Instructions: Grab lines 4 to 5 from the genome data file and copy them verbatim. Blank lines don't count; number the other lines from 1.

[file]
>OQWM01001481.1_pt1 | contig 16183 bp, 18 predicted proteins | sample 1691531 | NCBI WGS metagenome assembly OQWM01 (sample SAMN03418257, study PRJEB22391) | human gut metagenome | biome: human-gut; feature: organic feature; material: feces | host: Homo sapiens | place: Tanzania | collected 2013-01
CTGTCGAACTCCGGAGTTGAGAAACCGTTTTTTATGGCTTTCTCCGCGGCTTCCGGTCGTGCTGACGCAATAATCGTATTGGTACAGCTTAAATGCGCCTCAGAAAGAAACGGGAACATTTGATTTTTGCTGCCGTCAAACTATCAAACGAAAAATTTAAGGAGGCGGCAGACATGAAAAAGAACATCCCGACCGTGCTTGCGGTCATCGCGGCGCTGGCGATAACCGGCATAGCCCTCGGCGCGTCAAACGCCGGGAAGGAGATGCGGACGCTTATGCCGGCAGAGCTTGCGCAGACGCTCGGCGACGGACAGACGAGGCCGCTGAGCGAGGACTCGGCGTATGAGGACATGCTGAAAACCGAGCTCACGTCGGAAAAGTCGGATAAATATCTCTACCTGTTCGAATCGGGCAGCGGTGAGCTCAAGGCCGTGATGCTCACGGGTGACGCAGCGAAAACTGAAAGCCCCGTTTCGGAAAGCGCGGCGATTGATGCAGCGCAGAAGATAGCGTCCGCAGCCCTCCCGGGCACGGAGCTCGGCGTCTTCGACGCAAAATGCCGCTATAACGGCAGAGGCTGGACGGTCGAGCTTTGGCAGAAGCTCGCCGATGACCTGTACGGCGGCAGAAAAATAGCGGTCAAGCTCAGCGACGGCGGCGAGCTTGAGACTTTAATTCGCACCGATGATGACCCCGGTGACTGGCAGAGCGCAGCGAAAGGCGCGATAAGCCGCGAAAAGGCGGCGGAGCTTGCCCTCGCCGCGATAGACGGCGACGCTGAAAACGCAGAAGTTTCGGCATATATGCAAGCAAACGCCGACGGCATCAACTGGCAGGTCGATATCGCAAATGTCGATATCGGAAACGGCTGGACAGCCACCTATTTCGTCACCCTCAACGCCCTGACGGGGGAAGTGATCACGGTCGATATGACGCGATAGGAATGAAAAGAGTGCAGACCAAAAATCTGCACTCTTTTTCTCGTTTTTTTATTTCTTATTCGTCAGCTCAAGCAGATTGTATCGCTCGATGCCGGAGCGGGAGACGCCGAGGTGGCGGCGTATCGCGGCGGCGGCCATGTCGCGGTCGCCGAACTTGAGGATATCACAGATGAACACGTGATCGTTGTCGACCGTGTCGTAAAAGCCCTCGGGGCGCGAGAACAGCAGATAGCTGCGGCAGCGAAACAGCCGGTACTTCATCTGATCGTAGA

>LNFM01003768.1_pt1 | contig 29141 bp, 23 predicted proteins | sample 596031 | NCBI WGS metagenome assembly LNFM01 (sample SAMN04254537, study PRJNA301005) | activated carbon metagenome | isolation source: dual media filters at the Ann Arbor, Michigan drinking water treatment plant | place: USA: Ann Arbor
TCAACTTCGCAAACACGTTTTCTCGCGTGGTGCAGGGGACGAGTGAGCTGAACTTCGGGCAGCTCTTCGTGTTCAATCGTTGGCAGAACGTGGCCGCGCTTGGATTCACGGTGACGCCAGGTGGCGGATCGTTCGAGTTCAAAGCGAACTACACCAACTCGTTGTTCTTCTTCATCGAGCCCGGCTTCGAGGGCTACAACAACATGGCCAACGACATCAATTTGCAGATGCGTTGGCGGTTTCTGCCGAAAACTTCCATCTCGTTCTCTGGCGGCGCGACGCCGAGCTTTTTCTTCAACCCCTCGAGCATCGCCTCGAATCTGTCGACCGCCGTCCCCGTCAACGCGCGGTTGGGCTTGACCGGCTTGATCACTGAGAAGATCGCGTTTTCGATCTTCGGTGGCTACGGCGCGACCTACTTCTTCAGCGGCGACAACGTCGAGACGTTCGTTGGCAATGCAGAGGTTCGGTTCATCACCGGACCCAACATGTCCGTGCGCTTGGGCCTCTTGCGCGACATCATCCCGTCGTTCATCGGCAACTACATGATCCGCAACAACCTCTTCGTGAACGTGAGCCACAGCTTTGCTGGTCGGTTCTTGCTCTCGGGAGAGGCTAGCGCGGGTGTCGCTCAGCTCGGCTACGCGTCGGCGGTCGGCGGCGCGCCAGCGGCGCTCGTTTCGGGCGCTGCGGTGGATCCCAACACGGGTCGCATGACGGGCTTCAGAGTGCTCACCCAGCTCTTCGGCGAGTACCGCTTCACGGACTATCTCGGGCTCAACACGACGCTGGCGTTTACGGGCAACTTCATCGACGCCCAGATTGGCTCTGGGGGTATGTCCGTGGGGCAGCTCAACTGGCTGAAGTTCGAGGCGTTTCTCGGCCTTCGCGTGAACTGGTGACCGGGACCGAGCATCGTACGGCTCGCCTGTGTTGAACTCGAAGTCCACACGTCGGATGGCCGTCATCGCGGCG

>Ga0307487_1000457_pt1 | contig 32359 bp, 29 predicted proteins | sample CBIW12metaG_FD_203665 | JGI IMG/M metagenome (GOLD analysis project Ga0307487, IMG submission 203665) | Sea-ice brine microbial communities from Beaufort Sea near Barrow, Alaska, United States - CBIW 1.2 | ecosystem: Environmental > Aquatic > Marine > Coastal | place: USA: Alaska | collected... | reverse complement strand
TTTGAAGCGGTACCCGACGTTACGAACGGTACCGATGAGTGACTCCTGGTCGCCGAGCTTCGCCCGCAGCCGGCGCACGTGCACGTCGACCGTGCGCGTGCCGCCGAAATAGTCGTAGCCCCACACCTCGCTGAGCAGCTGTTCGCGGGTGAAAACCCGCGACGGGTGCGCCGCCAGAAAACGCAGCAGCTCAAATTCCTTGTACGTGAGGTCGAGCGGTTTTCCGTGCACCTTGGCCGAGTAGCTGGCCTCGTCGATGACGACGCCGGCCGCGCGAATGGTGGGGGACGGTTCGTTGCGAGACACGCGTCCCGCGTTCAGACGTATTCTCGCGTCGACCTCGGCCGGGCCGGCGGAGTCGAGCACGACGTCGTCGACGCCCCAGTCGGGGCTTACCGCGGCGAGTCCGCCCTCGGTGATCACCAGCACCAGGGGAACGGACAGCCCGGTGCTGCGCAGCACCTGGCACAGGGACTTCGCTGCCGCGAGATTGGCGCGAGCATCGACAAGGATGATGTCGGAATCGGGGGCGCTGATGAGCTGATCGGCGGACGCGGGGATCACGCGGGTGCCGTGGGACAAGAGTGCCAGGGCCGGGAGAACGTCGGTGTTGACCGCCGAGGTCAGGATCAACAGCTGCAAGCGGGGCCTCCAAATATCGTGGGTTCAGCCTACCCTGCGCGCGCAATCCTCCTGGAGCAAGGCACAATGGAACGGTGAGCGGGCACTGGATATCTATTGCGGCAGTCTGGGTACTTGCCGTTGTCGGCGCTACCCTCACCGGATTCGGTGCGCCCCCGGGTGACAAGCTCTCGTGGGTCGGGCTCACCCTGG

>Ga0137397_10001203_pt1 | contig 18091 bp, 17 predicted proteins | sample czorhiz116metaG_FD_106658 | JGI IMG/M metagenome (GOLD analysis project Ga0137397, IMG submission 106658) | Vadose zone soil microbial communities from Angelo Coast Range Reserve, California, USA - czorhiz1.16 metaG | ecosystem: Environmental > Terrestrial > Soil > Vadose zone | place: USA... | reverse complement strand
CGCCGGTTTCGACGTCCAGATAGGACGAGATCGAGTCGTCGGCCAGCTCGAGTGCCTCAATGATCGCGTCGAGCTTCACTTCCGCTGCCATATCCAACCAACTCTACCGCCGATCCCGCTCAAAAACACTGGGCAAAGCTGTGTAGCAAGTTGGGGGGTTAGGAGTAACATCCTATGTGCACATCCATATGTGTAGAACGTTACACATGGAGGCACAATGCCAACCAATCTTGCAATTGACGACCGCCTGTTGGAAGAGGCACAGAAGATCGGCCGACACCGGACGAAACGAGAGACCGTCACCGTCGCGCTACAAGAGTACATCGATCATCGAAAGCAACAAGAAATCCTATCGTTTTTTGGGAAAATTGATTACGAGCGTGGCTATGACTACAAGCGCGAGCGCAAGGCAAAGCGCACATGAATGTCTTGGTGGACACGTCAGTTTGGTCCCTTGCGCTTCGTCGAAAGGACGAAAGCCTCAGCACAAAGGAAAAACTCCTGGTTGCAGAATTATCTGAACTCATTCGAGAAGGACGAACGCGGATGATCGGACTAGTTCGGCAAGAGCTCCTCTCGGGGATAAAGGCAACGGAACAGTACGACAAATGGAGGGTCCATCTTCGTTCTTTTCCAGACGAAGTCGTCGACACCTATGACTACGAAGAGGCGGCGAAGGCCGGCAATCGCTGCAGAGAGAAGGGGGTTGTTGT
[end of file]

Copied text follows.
TCAACTTCGCAAACACGTTTTCTCGCGTGGTGCAGGGGACGAGTGAGCTGAACTTCGGGCAGCTCTTCGTGTTCAATCGTTGGCAGAACGTGGCCGCGCTTGGATTCACGGTGACGCCAGGTGGCGGATCGTTCGAGTTCAAAGCGAACTACACCAACTCGTTGTTCTTCTTCATCGAGCCCGGCTTCGAGGGCTACAACAACATGGCCAACGACATCAATTTGCAGATGCGTTGGCGGTTTCTGCCGAAAACTTCCATCTCGTTCTCTGGCGGCGCGACGCCGAGCTTTTTCTTCAACCCCTCGAGCATCGCCTCGAATCTGTCGACCGCCGTCCCCGTCAACGCGCGGTTGGGCTTGACCGGCTTGATCACTGAGAAGATCGCGTTTTCGATCTTCGGTGGCTACGGCGCGACCTACTTCTTCAGCGGCGACAACGTCGAGACGTTCGTTGGCAATGCAGAGGTTCGGTTCATCACCGGACCCAACATGTCCGTGCGCTTGGGCCTCTTGCGCGACATCATCCCGTCGTTCATCGGCAACTACATGATCCGCAACAACCTCTTCGTGAACGTGAGCCACAGCTTTGCTGGTCGGTTCTTGCTCTCGGGAGAGGCTAGCGCGGGTGTCGCTCAGCTCGGCTACGCGTCGGCGGTCGGCGGCGCGCCAGCGGCGCTCGTTTCGGGCGCTGCGGTGGATCCCAACACGGGTCGCATGACGGGCTTCAGAGTGCTCACCCAGCTCTTCGGCGAGTACCGCTTCACGGACTATCTCGGGCTCAACACGACGCTGGCGTTTACGGGCAACTTCATCGACGCCCAGATTGGCTCTGGGGGTATGTCCGTGGGGCAGCTCAACTGGCTGAAGTTCGAGGCGTTTCTCGGCCTTCGCGTGAACTGGTGACCGGGACCGAGCATCGTACGGCTCGCCTGTGTTGAACTCGAAGTCCACACGTCGGATGGCCGTCATCGCGGCG

>Ga0307487_1000457_pt1 | contig 32359 bp, 29 predicted proteins | sample CBIW12metaG_FD_203665 | JGI IMG/M metagenome (GOLD analysis project Ga0307487, IMG submission 203665) | Sea-ice brine microbial communities from Beaufort Sea near Barrow, Alaska, United States - CBIW 1.2 | ecosystem: Environmental > Aquatic > Marine > Coastal | place: USA: Alaska | collected... | reverse complement strand